Pests, Pathogens, and Organic Onions
Organic onions are a valuable commodity in the Great Lakes region, but their economic viability has been critically threatened by pests and pathogens that are difficult to manage. Stakeholders have identified onion thrips, Thrips tabaci, as the most serious insect pest and Stemphylium leaf blight (SLB), caused by Stemphylium vesicarium, as the most important foliar pathogen in this region. Furthermore, damage by onion thrips can make plants more susceptible to SLB, which can lead to the loss of entire crops.
Brian A. Nault, Entomology, is leading a team of Cornell researchers to develop and implement an effective integrated pest management (IPM) program for onion thrips and SLB that will ensure the sustainability and profitability of organic onion production in the Great Lakes. Their approach includes a combination of plant resistance and crop protectants listed by the Organic Materials Review Institute (OMRI).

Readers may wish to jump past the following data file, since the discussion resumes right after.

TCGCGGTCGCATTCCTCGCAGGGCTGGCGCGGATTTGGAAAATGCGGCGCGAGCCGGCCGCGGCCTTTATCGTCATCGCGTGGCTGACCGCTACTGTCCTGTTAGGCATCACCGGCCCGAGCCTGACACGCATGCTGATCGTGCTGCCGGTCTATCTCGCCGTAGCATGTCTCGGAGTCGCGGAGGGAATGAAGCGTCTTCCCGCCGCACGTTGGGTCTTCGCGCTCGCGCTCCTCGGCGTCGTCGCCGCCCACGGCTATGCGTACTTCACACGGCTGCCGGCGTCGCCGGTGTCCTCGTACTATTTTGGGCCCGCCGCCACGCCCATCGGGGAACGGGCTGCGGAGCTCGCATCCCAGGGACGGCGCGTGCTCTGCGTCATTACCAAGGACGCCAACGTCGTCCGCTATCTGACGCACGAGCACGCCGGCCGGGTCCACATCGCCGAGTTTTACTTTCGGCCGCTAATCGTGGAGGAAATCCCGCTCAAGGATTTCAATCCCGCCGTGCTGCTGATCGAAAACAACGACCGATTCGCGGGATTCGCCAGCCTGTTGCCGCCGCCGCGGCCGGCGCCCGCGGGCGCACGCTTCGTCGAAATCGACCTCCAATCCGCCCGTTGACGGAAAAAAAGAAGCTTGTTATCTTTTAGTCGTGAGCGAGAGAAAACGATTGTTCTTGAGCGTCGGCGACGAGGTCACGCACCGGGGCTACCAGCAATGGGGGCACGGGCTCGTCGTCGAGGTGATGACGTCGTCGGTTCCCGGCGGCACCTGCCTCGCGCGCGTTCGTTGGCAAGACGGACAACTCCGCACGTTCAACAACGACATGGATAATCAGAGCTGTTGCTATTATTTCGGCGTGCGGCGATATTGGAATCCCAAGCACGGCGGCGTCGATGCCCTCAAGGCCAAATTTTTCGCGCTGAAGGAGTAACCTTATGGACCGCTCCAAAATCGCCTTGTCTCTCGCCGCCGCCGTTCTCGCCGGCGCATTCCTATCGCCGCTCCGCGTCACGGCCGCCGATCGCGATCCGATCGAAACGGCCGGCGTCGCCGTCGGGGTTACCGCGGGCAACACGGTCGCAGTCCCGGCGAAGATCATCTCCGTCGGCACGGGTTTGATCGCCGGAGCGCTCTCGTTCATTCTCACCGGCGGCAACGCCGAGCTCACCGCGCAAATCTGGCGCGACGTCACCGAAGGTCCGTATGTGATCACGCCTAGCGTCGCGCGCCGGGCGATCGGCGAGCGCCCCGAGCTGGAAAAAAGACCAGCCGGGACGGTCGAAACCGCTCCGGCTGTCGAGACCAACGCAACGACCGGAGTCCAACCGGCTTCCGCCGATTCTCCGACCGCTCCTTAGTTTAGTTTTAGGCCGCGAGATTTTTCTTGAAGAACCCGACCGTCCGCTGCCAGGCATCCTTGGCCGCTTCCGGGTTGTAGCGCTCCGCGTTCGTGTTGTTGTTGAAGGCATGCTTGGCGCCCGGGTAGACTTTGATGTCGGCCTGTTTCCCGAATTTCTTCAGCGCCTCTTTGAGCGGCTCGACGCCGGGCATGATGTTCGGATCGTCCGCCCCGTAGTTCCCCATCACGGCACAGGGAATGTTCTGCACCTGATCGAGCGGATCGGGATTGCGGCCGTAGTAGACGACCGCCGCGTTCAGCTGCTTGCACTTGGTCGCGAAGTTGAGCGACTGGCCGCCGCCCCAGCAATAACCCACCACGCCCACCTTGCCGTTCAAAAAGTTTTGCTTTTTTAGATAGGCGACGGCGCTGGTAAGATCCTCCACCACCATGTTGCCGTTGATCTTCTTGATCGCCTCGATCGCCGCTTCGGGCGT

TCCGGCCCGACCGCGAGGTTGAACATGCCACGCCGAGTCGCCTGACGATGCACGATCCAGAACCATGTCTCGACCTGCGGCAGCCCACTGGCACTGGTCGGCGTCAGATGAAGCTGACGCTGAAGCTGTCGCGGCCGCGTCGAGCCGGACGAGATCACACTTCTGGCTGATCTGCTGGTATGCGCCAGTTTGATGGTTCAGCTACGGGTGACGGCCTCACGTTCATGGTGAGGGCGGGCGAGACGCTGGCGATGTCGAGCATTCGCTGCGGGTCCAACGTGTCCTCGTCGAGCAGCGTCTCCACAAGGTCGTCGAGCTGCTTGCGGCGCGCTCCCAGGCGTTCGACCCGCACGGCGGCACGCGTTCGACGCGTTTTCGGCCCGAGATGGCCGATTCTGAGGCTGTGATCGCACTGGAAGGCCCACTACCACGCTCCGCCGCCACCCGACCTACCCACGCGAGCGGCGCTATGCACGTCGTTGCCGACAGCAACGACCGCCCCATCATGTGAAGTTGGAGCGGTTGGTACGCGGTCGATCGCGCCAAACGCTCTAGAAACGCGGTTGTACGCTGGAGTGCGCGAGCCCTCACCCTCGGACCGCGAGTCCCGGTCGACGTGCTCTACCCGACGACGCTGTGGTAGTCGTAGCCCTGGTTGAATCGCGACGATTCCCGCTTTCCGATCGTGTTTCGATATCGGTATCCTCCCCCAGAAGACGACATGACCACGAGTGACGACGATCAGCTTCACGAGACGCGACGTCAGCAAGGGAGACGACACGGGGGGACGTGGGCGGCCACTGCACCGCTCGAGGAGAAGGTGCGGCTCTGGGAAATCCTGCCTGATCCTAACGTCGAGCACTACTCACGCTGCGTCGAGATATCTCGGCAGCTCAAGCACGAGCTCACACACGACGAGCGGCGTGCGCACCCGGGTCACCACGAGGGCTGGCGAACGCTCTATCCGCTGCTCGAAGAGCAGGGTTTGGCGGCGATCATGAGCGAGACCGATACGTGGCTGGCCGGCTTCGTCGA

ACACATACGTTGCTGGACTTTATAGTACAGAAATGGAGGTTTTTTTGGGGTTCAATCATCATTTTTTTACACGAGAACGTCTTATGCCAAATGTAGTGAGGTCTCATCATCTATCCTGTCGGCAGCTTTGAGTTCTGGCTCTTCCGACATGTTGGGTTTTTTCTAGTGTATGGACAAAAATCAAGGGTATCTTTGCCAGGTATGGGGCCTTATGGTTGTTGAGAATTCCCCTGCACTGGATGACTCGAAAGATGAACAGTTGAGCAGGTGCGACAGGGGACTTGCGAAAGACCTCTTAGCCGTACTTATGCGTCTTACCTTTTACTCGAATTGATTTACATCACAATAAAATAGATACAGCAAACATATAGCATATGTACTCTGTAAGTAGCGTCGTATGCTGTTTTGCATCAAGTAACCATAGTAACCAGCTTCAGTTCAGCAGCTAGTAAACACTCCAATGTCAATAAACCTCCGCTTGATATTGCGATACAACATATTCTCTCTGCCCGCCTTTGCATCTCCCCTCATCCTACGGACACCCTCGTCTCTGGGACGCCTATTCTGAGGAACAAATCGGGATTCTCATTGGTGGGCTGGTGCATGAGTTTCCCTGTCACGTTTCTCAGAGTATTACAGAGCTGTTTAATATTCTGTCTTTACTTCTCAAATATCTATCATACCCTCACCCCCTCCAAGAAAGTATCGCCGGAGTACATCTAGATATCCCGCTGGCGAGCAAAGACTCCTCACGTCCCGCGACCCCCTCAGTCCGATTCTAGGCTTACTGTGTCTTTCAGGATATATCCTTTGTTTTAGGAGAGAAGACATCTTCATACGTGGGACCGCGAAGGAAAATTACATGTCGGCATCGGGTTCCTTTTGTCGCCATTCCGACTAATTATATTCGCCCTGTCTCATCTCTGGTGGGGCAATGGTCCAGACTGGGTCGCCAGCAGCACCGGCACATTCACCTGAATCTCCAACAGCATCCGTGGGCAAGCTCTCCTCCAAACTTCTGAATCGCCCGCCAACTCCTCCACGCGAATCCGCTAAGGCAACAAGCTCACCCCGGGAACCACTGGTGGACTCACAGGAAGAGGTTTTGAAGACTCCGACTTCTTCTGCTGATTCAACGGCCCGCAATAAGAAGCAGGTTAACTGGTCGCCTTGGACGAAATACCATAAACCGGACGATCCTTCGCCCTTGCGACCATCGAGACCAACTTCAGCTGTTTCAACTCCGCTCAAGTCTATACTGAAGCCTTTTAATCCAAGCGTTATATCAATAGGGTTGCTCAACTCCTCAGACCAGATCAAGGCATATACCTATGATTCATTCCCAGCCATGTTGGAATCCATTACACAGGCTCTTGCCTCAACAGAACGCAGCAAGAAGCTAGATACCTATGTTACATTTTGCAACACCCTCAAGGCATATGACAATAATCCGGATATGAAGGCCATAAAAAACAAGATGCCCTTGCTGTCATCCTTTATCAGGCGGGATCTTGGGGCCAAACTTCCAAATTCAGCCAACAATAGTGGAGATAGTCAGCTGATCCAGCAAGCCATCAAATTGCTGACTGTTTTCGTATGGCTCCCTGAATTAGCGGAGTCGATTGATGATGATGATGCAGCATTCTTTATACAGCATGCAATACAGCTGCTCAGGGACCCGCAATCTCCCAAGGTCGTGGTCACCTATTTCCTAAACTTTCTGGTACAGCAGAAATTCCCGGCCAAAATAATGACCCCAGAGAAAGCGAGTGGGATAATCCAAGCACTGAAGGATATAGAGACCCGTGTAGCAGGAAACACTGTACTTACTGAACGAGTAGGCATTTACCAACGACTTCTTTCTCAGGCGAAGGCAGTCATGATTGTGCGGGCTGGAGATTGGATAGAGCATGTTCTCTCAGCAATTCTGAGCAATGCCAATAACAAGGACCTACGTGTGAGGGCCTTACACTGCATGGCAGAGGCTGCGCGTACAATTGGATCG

The team, which includes entomologists, plant pathologists, and a plant breeder, has already identified some promising OMRI-listed crop protectants that may significantly reduce damage by onion thrips and SLB. They have also demonstrated that onions characterized as having semi-glossy wax foliage have less thrips damage, and these selections may be less vulnerable to SLB. Next steps include evaluating OMRI-listed crop protectants in combination with thrips-resistant onions to manage the pests and blight and demonstrating an IPM strategy in participating organic growers’ fields. The team plans to develop web-based resources to help other producers implement the IPM program. They also hope to develop and release new early-maturing, multiple-pest-resistant onion cultivars for organic growers.